Dow component Exxon Mobil Corp. (XOM) meets with analysts this week, in a gathering that’s likely to pique investor interest due to Trump administration policies that will favor big oil in coming years. Of course, the company now enjoys an intimate connection with the Oval Office, due to former CEO Rex Tillerson’s ascension to Secretary of State. Along with favorable policy, that political advantage should equate to higher stock prices in coming years.

The company just outlined plans that include a 16% year-over-year spending increase as well as capital and exploration commitments that average $25-billion per year through 2019. Add those metrics to the growing benefits of a stable crude oil futures market and OPEC policy that’s allowing U.S. producers to recover from the bear market at a rapid pace. Taken together, the future looks bright despite short-term headwinds that have dropped the stock to an 11-month low.

XOM Long-Term Chart (1993-2017)

XOM

The stock cleared the 1987 high at $12.53 in 1991 and entered a shallow uptrend that lifted into a more vertical trajectory in 1995. It posted outstanding gains into the 2000 high at $47.48 and rolled over, joining the broad stock universe in the Dot.com bear market. The downtrend finally bottomed out in July 2002 at a 4-year low in the upper-20s, ahead of a recovery wave that took more than two years to reach resistance at the prior high.  

A breakout into 2005 caught fire, lifting the stock in a powerful uptrend that continued into the middle of 2007 when momentum dried up in the lower-90s. Five breakout attempts at that resistance level into May 2008 failed, yielding a breakdown that accelerated to lower ground during the economic collapse. Selling pressure finally ended in the mid-50s at a 2-year low, ahead of a proportional bounce that stalled in the low-80s.  

It undercut the bear market low by 29-cents in July 2010 and turned higher in an uptrend that took three years to reach the 2007 high, ahead of a 2014 breakout that ran into a buzzsaw of selling pressure. It turned sharply lower after posting an all-time high at $104.76 in July 2014, failing the breakout in a decline that finally came to an end in August 2015. Price action since that time has carved a recovery wave that stalled in July 2016 at new resistance in the low-90s.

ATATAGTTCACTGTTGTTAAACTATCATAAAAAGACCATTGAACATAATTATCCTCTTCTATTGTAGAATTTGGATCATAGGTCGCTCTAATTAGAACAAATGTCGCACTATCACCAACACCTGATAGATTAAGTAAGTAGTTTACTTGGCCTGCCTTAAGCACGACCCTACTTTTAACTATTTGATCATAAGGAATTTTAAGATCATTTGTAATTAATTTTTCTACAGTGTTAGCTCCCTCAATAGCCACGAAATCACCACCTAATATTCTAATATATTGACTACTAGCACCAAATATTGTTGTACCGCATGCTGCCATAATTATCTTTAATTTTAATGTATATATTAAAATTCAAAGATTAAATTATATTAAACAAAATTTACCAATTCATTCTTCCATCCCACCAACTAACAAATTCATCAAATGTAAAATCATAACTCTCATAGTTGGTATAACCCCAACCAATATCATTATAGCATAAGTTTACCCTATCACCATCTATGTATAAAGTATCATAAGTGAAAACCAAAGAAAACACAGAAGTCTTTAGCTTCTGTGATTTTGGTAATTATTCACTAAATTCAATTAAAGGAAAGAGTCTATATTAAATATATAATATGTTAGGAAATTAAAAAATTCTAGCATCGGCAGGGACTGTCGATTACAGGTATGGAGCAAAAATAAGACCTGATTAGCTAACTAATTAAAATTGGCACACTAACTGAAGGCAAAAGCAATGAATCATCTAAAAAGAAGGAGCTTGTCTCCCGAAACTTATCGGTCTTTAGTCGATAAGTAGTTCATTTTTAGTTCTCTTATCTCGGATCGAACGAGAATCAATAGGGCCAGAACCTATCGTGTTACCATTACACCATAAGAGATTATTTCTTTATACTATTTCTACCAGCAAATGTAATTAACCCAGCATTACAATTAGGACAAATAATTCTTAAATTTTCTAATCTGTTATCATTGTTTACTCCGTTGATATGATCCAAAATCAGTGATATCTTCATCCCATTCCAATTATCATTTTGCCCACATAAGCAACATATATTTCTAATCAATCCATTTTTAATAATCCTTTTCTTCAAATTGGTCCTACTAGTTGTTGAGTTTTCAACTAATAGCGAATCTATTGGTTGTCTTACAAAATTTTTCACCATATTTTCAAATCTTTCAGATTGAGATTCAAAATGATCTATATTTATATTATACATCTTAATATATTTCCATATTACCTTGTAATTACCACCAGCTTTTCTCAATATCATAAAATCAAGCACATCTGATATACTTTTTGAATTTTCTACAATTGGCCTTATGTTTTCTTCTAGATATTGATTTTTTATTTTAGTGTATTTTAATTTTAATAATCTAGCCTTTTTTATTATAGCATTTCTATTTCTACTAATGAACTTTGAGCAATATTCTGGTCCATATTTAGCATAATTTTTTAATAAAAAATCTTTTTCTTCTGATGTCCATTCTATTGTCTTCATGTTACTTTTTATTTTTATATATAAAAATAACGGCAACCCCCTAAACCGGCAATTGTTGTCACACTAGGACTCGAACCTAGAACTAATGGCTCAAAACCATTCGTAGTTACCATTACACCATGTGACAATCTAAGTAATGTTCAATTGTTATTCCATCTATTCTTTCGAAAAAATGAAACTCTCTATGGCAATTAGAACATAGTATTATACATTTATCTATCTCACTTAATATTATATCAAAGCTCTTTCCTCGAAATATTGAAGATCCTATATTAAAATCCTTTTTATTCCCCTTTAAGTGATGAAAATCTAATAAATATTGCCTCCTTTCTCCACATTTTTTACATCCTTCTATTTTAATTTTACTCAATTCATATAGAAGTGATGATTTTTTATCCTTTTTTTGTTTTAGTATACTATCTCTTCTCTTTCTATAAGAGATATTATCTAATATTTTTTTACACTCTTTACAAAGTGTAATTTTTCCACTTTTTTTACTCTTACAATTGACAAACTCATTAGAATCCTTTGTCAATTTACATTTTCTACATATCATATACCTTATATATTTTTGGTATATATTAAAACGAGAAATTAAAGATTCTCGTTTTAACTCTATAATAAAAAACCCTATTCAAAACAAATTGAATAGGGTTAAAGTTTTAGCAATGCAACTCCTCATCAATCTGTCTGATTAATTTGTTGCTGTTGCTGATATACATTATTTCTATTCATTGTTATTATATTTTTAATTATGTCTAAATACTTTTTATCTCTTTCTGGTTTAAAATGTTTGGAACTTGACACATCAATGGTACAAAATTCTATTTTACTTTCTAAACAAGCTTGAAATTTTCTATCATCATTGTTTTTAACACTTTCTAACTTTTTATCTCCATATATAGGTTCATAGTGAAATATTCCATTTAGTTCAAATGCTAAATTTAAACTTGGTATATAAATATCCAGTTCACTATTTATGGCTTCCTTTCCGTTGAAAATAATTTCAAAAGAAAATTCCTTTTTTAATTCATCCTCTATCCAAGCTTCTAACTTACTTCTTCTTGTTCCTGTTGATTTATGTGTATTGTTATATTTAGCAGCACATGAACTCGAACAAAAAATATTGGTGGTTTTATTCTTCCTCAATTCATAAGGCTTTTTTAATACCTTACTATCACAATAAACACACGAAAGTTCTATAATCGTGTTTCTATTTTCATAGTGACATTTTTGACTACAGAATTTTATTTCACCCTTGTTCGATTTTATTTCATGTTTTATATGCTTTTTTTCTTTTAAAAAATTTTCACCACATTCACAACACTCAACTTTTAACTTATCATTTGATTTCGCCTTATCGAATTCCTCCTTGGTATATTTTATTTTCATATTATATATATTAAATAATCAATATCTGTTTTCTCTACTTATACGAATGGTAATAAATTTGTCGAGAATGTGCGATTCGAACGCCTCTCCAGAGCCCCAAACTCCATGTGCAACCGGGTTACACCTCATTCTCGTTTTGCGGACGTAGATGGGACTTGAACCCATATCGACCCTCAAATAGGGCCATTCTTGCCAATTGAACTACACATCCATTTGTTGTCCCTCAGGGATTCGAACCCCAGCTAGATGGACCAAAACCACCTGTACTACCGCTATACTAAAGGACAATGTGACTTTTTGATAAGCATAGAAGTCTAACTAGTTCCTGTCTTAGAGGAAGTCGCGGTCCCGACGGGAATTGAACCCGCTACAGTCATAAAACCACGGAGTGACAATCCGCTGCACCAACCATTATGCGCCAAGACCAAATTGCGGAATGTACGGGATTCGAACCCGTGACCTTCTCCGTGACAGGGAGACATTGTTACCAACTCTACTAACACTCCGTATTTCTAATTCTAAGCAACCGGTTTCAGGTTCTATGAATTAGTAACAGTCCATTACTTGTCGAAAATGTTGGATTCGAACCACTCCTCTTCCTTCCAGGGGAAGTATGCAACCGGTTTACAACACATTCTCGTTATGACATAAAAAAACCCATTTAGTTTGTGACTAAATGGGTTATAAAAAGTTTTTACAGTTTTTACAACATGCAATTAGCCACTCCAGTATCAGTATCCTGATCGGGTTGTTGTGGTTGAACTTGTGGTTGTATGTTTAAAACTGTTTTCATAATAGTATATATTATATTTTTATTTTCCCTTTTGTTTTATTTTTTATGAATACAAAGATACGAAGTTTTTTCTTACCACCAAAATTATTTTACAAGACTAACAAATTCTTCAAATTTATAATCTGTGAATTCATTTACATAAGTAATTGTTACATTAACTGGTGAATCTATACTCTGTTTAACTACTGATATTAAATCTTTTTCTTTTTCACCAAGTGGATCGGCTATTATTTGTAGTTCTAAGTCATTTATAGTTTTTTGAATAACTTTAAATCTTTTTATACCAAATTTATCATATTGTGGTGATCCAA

XOM Short-Term Chart (2015–2017)

XOM

A Fibonacci grid that stretched across 2014 into a 2015 downtrend organizes chaotic price action, highlighting the July 2016 reversal just below the .786 retracement level. The decline since that time has unfolded into two waves that have now landed on the .386 retracement, a natural support level. Even so, the stock continues to trade under the 50- and 200-day EMAs in the mid-80s, with those barriers marking the dividing line between bullish and bearish technical outlooks.  

Price action has now compressed between the failed breakout in the mid-90s and rising lows trendline in the mid-70s. The selling wave since December looks washed out, raising odds for a bounce that tests moving average resistance. Given the importance of those levels, it makes sense stand aside until they’re remounted on healthy volume, with a buying spike between $86 and $88 setting off actionable buy signals.

On Balance Volume (OBV) matched price action in the first half of 2016, posting a higher January low in an accumulation phase that peaked with price in July. It’s acted better than price since that time, holding above the fourth-quarter lows while the stock has dropped to an 11-month low. This bullish divergence points to continued buying interest, despite laggard behavior.

The Bottom Line

Exxon Mobil has underperformed broad benchmarks in recent years, but that’s likely to change during the Trump administration, with beneficial big oil policy generating new profit channels that lift the stock to much higher ground.

<Disclosure: the author held no positions in aforementioned stocks at the time of publication.>